On a smaller scale, there are personal dilemmas.

Junko shops every day—this is a Japanese thing—and thus is rarely "scooped" by other couponers. She has ample opportunity to clean the shelves of items she finds valuable. But she doesn't, feeling some obligation to other couponers as well as to the store; allowing it to attract other customers with the discounted products. If there is a pad of coupons attached to the store shelf, she will help herself to a reasonable portion of them, but will not take the entire pad, as some do.

But what about coupons that are actually attached to a product? That's a trickier one.

Say a 25%-off coupon for bacon is attached to skin cream. Is it ok to take one? Is it ok to take them all? Or should you only take the ones attached to products that you buy? For most, the initial reaction is that it's wrong to take the bacon coupon unless you purchase the skin cream. Obviously, the manufacturer does not care. If they did, they would put the coupon on the inside of the packaging, or incorporate it into the label so that it can not be removed. For those who really just wanted skin cream, there is no loss if the coupon is missing. The worst case is that those that wanted, both, skin cream and bacon and who would use a coupon, don't get a discount. There can also be a downside for the store if it does not sell bacon. In that case, taking the coupon removes the extra purchasing incentive from the skin cream and the store might lose skin cream sales, recouping nothing through bacon sales. The upshot is that few, if any, are negatively affected by missing coupons.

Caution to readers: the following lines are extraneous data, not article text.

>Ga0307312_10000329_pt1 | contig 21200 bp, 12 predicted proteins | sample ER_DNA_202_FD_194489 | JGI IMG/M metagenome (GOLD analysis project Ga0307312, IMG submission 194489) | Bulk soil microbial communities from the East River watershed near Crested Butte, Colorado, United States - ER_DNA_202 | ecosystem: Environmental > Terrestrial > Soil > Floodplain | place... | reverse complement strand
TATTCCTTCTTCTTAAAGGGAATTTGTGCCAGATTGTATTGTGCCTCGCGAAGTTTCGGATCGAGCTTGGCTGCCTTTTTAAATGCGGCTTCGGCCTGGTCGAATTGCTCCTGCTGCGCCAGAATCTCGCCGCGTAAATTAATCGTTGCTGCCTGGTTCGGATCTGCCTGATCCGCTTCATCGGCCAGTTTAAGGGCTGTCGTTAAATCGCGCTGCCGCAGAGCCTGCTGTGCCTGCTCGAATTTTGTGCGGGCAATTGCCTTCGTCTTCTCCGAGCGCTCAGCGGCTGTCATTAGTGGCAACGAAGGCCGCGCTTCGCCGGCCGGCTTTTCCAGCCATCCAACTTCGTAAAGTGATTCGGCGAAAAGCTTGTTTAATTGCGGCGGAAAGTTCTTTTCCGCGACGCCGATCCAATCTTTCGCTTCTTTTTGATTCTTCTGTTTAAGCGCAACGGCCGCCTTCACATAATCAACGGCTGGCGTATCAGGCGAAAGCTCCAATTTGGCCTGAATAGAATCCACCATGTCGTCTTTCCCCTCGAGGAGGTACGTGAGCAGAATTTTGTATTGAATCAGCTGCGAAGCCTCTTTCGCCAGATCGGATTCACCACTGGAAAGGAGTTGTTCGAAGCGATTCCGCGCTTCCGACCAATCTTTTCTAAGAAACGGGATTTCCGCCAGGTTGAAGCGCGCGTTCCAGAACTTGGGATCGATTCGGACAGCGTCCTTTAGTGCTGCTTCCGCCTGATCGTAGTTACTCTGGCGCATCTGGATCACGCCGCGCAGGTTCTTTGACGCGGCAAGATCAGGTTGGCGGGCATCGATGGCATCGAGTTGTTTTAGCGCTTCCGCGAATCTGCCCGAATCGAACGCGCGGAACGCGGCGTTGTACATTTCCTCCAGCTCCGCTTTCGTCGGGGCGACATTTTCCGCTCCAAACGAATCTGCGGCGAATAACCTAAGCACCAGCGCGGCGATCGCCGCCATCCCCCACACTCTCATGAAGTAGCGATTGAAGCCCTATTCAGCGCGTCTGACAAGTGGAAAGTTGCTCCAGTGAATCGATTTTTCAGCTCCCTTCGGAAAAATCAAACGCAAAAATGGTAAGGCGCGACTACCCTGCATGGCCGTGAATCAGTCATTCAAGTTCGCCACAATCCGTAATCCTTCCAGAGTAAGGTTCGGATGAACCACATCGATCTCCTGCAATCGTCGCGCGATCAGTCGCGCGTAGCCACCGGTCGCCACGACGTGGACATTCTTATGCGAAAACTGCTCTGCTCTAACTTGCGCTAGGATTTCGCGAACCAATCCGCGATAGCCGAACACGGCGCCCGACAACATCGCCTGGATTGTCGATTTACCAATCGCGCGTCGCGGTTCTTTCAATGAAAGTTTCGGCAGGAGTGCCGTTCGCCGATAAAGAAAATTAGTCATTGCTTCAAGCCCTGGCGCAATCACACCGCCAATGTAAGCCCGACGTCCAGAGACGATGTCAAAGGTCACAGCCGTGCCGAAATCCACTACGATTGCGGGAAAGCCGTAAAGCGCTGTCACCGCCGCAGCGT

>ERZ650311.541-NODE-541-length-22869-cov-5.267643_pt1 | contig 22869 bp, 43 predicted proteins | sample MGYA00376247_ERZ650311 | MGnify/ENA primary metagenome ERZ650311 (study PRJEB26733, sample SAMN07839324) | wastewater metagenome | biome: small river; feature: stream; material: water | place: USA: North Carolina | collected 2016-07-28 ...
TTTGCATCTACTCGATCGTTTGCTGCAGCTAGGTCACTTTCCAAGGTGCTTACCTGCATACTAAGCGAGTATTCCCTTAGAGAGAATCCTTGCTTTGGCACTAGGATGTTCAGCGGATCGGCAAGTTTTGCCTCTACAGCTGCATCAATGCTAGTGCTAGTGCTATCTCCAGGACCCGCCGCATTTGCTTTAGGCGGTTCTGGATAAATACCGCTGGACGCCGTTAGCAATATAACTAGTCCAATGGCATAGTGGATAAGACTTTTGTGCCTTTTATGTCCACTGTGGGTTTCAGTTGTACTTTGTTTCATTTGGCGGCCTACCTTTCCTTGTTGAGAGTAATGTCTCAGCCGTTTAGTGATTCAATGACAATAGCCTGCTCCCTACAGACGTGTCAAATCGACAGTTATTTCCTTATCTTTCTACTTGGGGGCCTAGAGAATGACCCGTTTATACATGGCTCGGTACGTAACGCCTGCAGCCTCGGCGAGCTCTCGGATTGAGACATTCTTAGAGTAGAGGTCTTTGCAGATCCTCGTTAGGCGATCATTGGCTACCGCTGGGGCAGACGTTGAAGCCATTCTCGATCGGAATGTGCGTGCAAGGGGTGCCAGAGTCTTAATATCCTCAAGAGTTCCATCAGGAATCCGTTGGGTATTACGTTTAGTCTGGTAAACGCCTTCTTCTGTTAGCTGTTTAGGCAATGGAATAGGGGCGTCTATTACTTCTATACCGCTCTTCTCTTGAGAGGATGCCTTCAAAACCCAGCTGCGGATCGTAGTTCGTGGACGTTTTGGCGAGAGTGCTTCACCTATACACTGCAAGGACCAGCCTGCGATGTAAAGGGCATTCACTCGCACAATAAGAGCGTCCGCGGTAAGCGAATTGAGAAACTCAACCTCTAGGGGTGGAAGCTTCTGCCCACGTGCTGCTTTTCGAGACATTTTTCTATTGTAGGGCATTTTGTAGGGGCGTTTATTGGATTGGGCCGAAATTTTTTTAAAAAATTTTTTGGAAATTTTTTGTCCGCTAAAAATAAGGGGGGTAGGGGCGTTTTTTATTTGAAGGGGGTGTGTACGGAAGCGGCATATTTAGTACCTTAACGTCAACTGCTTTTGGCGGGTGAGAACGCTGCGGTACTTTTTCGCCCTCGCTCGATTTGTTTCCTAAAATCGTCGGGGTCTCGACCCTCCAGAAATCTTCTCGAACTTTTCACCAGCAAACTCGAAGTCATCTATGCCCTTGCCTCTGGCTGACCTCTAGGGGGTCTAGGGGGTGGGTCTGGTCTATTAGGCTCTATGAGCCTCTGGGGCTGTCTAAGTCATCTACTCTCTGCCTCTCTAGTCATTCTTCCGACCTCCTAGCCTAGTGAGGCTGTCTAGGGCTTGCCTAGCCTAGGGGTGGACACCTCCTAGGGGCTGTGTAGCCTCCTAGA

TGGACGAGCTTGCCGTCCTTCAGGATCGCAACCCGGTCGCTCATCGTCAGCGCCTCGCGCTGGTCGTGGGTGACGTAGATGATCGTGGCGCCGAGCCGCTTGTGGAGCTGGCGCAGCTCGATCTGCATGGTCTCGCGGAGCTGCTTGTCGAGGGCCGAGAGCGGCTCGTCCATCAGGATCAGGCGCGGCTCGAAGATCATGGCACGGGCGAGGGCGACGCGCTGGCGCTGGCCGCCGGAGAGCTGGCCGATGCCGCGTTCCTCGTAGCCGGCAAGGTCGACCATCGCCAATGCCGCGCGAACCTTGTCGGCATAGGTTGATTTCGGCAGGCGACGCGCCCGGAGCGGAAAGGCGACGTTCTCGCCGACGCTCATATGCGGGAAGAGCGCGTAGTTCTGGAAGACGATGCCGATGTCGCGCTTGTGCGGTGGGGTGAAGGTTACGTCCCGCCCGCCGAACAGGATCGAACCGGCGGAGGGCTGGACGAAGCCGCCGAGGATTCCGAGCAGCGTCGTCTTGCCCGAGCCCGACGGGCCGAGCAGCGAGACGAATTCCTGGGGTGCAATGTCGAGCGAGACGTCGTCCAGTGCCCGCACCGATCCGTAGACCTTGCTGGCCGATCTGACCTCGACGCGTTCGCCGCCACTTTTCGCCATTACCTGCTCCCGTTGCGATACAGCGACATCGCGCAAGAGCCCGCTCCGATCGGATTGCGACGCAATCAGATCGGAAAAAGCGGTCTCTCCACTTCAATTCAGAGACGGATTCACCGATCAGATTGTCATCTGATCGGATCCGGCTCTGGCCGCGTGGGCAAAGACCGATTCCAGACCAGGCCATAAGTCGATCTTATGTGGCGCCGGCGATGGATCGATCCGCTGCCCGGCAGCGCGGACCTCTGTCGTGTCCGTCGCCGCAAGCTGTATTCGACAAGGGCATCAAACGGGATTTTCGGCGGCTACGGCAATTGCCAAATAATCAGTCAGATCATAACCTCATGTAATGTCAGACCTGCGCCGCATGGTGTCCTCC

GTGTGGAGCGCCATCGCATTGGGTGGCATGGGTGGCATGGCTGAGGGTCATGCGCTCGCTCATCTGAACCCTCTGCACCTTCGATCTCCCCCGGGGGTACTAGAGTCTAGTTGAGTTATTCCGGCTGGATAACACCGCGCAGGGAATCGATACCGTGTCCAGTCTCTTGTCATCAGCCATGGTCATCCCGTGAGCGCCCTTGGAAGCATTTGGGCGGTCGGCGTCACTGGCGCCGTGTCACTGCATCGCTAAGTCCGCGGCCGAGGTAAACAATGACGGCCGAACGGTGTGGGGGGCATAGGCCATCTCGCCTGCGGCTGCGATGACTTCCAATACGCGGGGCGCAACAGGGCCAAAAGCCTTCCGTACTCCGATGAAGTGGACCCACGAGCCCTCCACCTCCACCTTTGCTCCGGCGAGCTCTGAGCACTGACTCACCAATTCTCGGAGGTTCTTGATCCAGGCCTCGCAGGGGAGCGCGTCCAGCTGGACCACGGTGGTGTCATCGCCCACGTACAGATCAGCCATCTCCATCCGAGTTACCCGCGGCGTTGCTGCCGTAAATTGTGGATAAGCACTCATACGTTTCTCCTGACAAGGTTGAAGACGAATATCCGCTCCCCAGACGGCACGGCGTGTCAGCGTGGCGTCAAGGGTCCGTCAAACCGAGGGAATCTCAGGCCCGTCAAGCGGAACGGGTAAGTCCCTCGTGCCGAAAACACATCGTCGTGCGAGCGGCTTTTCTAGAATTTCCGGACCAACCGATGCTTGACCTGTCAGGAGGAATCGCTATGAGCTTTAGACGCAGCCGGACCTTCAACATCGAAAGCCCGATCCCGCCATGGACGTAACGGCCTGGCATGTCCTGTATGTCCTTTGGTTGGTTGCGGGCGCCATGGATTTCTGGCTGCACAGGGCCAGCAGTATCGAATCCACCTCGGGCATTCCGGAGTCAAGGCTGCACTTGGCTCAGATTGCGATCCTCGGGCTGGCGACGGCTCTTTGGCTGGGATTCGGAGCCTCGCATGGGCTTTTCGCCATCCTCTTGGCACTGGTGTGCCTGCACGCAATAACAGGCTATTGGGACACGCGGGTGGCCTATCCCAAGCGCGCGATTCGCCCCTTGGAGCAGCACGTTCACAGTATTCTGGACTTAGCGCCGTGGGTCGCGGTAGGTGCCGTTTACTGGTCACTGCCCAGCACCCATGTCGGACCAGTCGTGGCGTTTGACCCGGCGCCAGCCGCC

But it can get even trickier than that: What if you are using the coupon to purchase another flavour of the same item? The first time Junko encountered this particular coupon-dilemma was with hair dye. The blonde dye had a discount coupon attached to it. But she wanted brown. She peeled the coupons off the blonde and use them to purchase the brown dye. She did not clear the shelves, but did buy 20 boxes. They were male hair dye. Not one of her subtlest hints.